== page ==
A Lady Bird deed (called an enhanced life estate deed in Florida) is a relatively new form of deed that, like a traditional life estate deed, allows property to pass automatically to one or more designated recipients at death, without the need for Florida probate. Florida is one of only a handful of states that recognize Lady Bird deeds.
How a Lady Bird Deed Works
Lady Bird deeds are used to avoid probate. Here’s how it works:
- You sign a deed transferring your real estate to a person or group of people (called the remaindermen or remainder beneficiaries) at your death, but retaining the right to sell, use, and otherwise deal with the property during your lifetime.
- If you decide to sell, mortgage, or otherwise deal with the property during your lifetime, you are able to do so without the consent of the remaindermen (this is the difference between a life estate deed and a Lady Bird deed).
- Upon your death, your remainder beneficiaries simply file your death certificate in the land records. This serves as proof of yours death and allows the property to be transferred to the remaindermen without the need for probate.
Advantages: Lady Bird Deeds versus Traditional Life Estate DeedsPerhaps the biggest drawback of a traditional life estate deed is the inability of the person who deeds the property to change his or her mind. Once a traditional life estate deed is signed, the grantor cannot sell, mortgage, convey, gift, or otherwise terminate the remainder interest during his or her lifetime without the consent of the remainder beneficiaries.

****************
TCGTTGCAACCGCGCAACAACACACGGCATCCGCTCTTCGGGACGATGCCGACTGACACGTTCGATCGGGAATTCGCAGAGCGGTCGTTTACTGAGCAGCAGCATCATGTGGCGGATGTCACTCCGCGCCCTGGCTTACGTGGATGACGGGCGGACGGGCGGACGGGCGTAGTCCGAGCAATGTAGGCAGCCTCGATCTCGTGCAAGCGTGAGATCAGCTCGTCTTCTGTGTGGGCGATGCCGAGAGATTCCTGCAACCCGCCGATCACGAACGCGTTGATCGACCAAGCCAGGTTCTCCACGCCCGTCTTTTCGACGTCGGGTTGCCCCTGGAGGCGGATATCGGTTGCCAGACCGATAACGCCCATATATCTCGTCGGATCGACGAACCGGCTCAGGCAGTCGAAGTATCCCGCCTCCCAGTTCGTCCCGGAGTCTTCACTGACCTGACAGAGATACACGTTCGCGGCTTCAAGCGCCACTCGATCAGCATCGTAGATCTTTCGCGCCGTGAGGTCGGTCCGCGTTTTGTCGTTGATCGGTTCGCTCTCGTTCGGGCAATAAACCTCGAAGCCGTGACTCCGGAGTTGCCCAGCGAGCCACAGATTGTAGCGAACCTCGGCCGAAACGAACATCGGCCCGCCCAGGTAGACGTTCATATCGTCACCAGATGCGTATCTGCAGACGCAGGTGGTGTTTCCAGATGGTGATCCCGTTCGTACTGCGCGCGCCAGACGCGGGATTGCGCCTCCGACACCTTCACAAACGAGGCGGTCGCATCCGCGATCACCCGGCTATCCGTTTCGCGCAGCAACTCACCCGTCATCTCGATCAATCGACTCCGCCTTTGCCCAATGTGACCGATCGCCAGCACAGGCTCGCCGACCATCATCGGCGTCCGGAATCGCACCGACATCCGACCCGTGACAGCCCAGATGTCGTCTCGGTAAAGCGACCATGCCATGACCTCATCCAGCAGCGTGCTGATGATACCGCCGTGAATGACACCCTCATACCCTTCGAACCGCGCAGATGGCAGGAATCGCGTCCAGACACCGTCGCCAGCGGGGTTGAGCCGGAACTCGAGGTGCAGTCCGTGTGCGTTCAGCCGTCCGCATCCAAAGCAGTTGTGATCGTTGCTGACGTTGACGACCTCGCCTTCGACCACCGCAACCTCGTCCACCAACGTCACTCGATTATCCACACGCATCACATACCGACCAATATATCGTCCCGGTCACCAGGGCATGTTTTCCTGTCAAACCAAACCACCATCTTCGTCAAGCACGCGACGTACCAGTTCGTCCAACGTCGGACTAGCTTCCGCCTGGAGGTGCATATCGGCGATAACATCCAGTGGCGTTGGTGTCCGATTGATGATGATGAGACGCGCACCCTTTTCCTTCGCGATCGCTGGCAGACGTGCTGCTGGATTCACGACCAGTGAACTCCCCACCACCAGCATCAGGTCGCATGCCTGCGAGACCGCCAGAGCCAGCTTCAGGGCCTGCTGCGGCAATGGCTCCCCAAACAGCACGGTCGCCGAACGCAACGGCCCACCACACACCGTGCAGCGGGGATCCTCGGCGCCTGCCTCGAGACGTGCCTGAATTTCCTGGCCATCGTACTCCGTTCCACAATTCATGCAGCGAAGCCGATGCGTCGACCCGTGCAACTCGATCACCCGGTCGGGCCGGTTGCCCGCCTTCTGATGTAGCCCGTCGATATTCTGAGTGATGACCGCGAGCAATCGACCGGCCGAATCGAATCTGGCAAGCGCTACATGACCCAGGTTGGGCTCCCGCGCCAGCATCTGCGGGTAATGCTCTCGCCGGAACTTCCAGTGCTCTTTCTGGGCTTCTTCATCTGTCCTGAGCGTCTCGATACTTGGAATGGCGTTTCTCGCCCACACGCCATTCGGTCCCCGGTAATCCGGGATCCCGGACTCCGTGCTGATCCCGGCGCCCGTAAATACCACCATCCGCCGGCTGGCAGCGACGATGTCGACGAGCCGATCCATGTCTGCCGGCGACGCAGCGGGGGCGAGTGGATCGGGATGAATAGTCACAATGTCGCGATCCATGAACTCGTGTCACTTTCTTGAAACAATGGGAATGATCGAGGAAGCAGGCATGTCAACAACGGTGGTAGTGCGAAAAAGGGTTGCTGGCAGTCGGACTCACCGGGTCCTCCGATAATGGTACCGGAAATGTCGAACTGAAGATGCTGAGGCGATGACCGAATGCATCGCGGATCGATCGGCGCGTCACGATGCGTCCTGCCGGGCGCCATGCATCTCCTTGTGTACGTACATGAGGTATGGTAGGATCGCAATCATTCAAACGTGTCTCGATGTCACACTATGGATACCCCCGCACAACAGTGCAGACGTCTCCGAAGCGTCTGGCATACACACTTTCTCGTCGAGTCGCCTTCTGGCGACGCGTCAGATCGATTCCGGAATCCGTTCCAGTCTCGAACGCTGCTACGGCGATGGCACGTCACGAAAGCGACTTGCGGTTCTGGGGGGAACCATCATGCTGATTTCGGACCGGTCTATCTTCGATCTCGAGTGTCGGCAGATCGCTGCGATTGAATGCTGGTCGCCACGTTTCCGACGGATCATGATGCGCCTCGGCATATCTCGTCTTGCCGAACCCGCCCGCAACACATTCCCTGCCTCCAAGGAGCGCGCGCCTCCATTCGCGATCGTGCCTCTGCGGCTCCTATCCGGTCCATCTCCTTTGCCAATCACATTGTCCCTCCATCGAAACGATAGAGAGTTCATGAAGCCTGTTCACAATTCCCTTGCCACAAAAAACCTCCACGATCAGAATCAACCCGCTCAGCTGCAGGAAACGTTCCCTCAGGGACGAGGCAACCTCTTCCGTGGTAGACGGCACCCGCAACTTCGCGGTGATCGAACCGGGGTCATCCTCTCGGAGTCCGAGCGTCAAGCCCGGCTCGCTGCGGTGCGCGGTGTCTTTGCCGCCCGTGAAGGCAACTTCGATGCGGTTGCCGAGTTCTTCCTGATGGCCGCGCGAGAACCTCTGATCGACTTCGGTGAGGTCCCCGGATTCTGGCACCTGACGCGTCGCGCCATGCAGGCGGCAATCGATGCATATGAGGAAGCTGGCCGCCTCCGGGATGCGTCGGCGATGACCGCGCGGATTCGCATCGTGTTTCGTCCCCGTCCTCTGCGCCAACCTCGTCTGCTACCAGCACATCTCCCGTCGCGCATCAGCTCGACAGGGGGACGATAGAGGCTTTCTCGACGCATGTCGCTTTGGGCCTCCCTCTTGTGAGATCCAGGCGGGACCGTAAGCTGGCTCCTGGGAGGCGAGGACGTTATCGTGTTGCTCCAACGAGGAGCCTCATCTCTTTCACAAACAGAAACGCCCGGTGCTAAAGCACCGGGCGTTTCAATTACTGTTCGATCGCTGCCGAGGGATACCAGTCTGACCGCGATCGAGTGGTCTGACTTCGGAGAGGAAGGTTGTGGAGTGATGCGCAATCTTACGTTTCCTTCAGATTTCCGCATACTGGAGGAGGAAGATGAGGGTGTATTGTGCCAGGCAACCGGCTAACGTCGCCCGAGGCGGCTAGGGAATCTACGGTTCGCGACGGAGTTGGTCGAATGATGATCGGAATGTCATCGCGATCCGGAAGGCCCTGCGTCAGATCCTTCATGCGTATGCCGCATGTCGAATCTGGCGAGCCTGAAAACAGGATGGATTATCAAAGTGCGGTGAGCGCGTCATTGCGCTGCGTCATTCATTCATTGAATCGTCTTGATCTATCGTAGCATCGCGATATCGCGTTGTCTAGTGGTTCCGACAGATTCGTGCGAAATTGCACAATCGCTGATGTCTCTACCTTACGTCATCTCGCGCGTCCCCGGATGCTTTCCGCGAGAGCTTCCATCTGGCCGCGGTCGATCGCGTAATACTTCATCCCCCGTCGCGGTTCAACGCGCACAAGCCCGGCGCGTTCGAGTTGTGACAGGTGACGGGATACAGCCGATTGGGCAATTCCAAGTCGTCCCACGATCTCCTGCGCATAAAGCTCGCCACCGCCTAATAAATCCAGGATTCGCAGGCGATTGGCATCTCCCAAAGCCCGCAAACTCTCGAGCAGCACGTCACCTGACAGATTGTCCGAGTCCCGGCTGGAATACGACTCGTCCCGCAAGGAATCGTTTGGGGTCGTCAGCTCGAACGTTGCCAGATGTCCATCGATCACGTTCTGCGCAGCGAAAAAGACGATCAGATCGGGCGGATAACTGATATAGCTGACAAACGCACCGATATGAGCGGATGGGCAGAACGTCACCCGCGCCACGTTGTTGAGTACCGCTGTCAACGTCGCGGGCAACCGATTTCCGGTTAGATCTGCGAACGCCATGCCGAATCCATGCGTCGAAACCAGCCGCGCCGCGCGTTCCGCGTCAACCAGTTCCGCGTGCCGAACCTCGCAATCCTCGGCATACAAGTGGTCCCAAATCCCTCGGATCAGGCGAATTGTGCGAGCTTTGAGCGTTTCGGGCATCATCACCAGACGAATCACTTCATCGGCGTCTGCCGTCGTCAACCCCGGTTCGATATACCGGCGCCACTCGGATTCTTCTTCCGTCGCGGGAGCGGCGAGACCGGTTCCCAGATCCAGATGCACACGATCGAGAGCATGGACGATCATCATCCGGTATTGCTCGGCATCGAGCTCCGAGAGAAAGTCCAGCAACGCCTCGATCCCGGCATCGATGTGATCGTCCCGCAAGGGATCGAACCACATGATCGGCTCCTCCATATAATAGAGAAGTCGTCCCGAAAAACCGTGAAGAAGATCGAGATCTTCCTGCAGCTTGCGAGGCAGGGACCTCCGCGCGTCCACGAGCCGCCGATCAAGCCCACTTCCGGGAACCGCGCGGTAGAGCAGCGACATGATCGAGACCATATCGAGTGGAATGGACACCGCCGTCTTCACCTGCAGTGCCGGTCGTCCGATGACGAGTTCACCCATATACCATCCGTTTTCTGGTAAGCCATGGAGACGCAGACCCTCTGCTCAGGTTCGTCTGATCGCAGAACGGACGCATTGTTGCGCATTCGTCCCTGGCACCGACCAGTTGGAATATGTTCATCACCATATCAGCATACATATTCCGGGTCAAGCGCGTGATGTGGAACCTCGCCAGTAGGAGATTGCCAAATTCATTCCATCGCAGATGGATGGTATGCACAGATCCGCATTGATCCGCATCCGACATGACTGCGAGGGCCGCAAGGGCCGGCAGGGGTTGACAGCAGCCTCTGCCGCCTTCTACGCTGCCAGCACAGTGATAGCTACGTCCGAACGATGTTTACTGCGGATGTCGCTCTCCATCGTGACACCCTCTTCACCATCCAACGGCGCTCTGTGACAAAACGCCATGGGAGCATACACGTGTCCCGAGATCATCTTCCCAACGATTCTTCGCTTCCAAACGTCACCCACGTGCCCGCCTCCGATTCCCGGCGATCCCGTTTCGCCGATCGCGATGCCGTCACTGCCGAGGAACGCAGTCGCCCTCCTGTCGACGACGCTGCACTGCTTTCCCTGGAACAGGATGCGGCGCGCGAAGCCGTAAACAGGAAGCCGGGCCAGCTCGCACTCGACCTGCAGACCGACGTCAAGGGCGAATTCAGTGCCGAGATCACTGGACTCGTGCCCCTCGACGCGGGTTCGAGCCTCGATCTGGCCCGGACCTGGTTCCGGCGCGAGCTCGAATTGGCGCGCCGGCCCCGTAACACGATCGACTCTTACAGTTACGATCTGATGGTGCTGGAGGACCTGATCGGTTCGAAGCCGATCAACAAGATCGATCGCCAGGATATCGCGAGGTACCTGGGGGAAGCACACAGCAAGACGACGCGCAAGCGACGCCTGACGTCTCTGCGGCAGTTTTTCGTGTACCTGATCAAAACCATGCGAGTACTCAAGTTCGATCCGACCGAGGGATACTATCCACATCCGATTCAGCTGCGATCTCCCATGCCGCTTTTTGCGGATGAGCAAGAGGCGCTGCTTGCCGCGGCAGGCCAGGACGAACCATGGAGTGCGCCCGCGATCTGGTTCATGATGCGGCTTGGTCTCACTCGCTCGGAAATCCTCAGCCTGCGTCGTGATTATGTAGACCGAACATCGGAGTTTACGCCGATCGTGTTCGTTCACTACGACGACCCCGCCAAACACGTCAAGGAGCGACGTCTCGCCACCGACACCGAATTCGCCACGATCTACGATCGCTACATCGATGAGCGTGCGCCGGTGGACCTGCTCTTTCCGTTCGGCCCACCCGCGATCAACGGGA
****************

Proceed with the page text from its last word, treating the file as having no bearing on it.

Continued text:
The intention of a Lady Bird deed is to avoid this problem. Like a traditional life estate deed, a Lady Bird deed allows you to name someone to receive the property at your death while reserving the right to use the property during your lifetime. But unlike a traditional life estate deed, you are able to deal with the property during your lifetime, without the consent of the remainder beneficiaries.
Lady Bird deeds can allow you to:
- Keep complete control of the property during your lifetime without requiring consent of the remainder beneficiaries;
- Retain the right to use, profit from, or sell the property during your lifetime;
- Avoid triggering the Federal gift tax on the transfer during your lifetime; and
- Avoid probate of the property at your death.
Problems to be aware of with Lady Bird DeedsLady Bird deeds are easy to mess up. Here are a few common mistakes to watch out for:
- It is important that the document be drafted by a knowledgeable attorney. If a mistake is made, the Lady Bird deed will not satisfy the Florida title insurance companies and will still require probate. The deed needs to be drafted so as not to allow the property to end up back in your estate through lapse (prior death of a named remainderman) or otherwise.
- Lady Bird deeds require special consideration if the property is subject to a mortgage. The cost of Florida’s mortgage taxes should be taken into account when considering whether the Lady Bird deed is the most cost-effective alternative.
- Lady Bird deeds must still meet the formalities required under Florida law for a deed to be valid. Otherwise, the deed will not achieve your goals of transferring the property without probate.
- Florida’s complicated homestead laws should be considered when dealing with Lady Bird deeds.